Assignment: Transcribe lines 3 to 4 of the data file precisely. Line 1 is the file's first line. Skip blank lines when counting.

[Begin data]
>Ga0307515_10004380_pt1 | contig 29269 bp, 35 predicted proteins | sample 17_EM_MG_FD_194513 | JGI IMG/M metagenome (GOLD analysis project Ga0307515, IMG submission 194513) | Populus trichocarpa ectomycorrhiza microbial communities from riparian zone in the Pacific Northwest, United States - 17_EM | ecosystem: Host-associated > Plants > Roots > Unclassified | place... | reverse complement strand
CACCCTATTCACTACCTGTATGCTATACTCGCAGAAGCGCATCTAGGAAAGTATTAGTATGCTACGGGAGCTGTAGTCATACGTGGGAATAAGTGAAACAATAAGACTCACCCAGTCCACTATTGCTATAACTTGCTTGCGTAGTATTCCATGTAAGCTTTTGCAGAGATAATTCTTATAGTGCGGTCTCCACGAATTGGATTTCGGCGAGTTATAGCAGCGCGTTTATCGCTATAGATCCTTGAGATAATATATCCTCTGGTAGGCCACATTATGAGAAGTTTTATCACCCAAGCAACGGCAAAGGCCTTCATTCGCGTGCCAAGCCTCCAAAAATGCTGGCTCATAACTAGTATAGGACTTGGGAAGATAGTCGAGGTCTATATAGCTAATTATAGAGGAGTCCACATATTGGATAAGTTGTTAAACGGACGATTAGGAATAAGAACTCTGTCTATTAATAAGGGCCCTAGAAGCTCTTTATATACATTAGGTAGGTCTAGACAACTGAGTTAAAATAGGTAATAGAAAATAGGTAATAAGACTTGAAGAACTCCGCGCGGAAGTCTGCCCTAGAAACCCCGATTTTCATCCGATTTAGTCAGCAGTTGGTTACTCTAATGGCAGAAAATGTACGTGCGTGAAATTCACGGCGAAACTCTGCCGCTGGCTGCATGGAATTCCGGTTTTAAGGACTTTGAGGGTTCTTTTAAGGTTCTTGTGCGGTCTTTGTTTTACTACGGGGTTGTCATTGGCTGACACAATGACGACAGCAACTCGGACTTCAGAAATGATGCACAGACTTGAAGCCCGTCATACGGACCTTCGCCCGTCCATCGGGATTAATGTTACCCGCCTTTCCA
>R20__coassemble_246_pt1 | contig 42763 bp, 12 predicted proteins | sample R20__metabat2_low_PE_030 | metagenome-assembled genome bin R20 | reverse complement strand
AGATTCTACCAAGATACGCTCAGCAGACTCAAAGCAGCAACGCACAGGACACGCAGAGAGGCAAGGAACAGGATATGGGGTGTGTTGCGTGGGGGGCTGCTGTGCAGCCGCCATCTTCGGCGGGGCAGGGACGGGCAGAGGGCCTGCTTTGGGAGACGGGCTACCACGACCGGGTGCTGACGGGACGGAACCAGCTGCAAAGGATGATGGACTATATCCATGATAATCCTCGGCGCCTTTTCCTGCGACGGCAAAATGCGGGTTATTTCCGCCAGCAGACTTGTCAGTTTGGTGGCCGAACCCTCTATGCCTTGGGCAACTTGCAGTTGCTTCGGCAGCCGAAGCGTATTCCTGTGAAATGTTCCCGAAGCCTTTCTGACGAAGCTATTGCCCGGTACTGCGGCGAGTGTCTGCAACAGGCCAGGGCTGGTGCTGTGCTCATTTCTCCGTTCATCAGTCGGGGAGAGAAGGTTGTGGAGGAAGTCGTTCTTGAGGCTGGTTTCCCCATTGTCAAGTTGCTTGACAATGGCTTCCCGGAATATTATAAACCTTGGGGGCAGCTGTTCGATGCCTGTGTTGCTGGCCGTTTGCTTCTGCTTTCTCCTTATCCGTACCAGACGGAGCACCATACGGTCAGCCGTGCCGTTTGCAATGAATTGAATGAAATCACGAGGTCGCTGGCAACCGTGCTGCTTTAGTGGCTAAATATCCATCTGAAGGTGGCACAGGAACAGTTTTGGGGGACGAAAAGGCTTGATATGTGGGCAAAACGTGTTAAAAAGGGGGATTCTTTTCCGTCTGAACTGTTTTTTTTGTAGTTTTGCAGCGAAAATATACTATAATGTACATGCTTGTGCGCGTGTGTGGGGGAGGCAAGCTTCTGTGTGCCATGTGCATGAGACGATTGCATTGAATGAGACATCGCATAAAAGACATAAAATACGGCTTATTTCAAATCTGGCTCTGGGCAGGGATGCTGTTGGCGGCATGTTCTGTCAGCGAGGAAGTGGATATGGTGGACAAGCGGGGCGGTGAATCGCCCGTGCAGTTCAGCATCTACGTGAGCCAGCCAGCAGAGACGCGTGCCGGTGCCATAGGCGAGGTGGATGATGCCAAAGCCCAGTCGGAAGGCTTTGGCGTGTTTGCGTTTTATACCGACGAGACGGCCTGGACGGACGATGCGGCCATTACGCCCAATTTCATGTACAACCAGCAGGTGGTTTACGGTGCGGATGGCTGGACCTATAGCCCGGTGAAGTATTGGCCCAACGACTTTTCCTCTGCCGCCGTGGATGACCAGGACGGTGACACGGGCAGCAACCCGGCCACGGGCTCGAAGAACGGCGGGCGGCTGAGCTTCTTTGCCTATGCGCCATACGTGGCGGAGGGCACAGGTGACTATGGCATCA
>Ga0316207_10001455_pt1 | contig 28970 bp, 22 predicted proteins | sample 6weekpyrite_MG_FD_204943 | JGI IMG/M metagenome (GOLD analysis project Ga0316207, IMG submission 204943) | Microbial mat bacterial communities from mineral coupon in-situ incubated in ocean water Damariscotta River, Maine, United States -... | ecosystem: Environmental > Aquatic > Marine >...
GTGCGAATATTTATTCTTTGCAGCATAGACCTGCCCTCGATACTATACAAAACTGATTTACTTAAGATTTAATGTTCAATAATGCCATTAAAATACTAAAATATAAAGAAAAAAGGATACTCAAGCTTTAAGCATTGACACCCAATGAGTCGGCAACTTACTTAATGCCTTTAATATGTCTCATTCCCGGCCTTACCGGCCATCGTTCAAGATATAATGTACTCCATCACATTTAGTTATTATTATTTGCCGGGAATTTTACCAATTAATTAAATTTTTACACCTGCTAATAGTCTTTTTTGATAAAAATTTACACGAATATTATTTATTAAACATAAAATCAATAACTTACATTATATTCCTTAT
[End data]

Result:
>R20__coassemble_246_pt1 | contig 42763 bp, 12 predicted proteins | sample R20__metabat2_low_PE_030 | metagenome-assembled genome bin R20 | reverse complement strand
AGATTCTACCAAGATACGCTCAGCAGACTCAAAGCAGCAACGCACAGGACACGCAGAGAGGCAAGGAACAGGATATGGGGTGTGTTGCGTGGGGGGCTGCTGTGCAGCCGCCATCTTCGGCGGGGCAGGGACGGGCAGAGGGCCTGCTTTGGGAGACGGGCTACCACGACCGGGTGCTGACGGGACGGAACCAGCTGCAAAGGATGATGGACTATATCCATGATAATCCTCGGCGCCTTTTCCTGCGACGGCAAAATGCGGGTTATTTCCGCCAGCAGACTTGTCAGTTTGGTGGCCGAACCCTCTATGCCTTGGGCAACTTGCAGTTGCTTCGGCAGCCGAAGCGTATTCCTGTGAAATGTTCCCGAAGCCTTTCTGACGAAGCTATTGCCCGGTACTGCGGCGAGTGTCTGCAACAGGCCAGGGCTGGTGCTGTGCTCATTTCTCCGTTCATCAGTCGGGGAGAGAAGGTTGTGGAGGAAGTCGTTCTTGAGGCTGGTTTCCCCATTGTCAAGTTGCTTGACAATGGCTTCCCGGAATATTATAAACCTTGGGGGCAGCTGTTCGATGCCTGTGTTGCTGGCCGTTTGCTTCTGCTTTCTCCTTATCCGTACCAGACGGAGCACCATACGGTCAGCCGTGCCGTTTGCAATGAATTGAATGAAATCACGAGGTCGCTGGCAACCGTGCTGCTTTAGTGGCTAAATATCCATCTGAAGGTGGCACAGGAACAGTTTTGGGGGACGAAAAGGCTTGATATGTGGGCAAAACGTGTTAAAAAGGGGGATTCTTTTCCGTCTGAACTGTTTTTTTTGTAGTTTTGCAGCGAAAATATACTATAATGTACATGCTTGTGCGCGTGTGTGGGGGAGGCAAGCTTCTGTGTGCCATGTGCATGAGACGATTGCATTGAATGAGACATCGCATAAAAGACATAAAATACGGCTTATTTCAAATCTGGCTCTGGGCAGGGATGCTGTTGGCGGCATGTTCTGTCAGCGAGGAAGTGGATATGGTGGACAAGCGGGGCGGTGAATCGCCCGTGCAGTTCAGCATCTACGTGAGCCAGCCAGCAGAGACGCGTGCCGGTGCCATAGGCGAGGTGGATGATGCCAAAGCCCAGTCGGAAGGCTTTGGCGTGTTTGCGTTTTATACCGACGAGACGGCCTGGACGGACGATGCGGCCATTACGCCCAATTTCATGTACAACCAGCAGGTGGTTTACGGTGCGGATGGCTGGACCTATAGCCCGGTGAAGTATTGGCCCAACGACTTTTCCTCTGCCGCCGTGGATGACCAGGACGGTGACACGGGCAGCAACCCGGCCACGGGCTCGAAGAACGGCGGGCGGCTGAGCTTCTTTGCCTATGCGCCATACGTGGCGGAGGGCACAGGTGACTATGGCATCA